SHANGHAI (Reuters) - China’s first offshore nuclear reactor is set to be completed soon, engineers involved in the project said, bolstering Beijing’s maritime ambitions and stoking concerns about the potential use of atomic power in disputed island territories.
Beijing hopes offshore reactors will not only help win new markets, but also support state ambitions to become a “strong maritime power” by providing reliable electricity to oil and gas rigs as well as remote South China Sea islands.
Zhang Nailiang, engineer with the China Shipbuilding Industry Corporation (CSIC), said the technology was “mature” and the first demonstration project would be deployed soon at drilling platforms in northern China’s Bohai Sea.
“We are confident we should be able to get it finished very soon,” he told Reuters at an industry meeting this month. He declined to give an exact date, saying only that it would be ready well before 2020.
The demonstration project is being developed by a research team established by CSIC, China National Offshore Oil Corporation (CNOOC) and two reactor builders, China National Nuclear Corporation (CNNC) and China General Nuclear Power (CGN).
The direct use of military technology has aided progress, Zhang said, noting that other projects - including one launched by CNOOC and CGN last year - are still at the testing stage.
China has urged nuclear firms to develop technologies that will help boost domestic capacity and win projects abroad.
Zhang said floating reactors also served a wider political goal to strengthen China’s maritime presence, an aim reiterated by President Xi Jinping during his Communist Party Congress address this month.
“We in the nuclear and shipbuilding industries have a call of duty to construct a ‘strong maritime power’,” Zhang said in a speech.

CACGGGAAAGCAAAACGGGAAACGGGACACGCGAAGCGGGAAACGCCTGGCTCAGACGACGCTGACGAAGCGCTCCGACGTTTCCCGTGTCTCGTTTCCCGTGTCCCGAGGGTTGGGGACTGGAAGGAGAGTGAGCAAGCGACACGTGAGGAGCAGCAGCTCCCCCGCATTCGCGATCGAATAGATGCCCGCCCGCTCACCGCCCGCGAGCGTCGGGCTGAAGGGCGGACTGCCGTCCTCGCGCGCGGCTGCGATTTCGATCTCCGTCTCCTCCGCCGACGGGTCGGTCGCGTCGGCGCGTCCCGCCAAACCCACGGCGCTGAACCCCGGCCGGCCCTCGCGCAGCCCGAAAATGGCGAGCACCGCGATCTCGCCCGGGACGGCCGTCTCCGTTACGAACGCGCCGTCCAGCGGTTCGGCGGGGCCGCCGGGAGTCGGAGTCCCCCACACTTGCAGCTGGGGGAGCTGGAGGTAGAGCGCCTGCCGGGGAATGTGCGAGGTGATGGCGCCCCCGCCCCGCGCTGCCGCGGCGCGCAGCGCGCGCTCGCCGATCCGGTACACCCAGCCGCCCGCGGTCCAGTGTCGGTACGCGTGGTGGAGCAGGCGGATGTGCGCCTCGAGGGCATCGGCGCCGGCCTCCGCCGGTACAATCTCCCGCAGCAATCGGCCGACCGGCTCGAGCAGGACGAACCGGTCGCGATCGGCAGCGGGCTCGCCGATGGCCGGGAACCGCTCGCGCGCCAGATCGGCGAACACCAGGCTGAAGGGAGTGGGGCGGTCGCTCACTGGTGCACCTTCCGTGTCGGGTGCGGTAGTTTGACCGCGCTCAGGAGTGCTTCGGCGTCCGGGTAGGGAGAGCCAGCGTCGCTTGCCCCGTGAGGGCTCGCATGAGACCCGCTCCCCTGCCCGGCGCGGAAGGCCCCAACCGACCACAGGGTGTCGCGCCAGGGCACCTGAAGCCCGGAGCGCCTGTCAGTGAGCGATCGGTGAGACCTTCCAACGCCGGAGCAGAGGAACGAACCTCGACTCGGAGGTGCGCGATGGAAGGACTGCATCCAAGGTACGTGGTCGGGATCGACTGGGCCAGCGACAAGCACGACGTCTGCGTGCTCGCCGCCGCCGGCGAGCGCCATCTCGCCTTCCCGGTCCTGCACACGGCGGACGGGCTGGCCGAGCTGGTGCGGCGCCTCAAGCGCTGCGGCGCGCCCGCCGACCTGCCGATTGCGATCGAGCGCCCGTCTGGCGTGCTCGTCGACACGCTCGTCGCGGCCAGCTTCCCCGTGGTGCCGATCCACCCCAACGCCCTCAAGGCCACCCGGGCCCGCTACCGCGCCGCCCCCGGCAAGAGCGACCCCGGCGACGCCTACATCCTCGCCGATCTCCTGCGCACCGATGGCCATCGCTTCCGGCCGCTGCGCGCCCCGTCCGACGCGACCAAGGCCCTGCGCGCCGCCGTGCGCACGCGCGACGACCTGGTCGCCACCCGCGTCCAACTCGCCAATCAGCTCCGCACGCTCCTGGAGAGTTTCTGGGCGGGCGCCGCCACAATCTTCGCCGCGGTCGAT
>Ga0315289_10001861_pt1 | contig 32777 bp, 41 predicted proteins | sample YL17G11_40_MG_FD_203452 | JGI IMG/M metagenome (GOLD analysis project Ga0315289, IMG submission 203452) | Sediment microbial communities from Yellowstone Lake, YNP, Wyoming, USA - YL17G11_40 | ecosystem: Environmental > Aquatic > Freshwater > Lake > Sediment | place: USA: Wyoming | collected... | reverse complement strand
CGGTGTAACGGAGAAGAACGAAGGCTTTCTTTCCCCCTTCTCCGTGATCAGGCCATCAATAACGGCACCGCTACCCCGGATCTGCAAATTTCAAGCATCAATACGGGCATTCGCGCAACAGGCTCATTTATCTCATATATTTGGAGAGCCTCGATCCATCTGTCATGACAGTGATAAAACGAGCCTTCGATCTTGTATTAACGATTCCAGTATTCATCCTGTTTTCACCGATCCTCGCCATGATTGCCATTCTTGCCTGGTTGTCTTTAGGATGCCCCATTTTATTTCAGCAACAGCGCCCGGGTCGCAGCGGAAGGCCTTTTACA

China National Nuclear Power (CNNP), CNNC’s listed unit, launched a floating nuclear power subsidiary in August and also said the technology would help China become “a strong maritime power”.
Though CNNP did not mention the South China Sea, CGN and CNOOC’s rival project will be deployed in the region, which includes islands and reefs claimed by the Philippines, Brunei, Malaysia, Taiwan and Vietnam as well as China.
Experts warn offshore reactors could raise safety and security questions.
“The problem is the remoteness raises all kinds of questions about security, safety, economics and logistics,” said Mark Hibbs, senior fellow of the Nuclear Policy Program at the Carnegie Endowment for International Peace.
Offshore nuclear power could lead to the militarization of disputed waters, with China arguing “they have to beef up their presence” in order defend the reactors, Hibbs said.
“The big picture is that the Chinese see nuclear energy as a very strategic technology and as something that China will deploy to its strategic benefit,” he added.
Reporting by David Stanway; Editing by Joseph Radford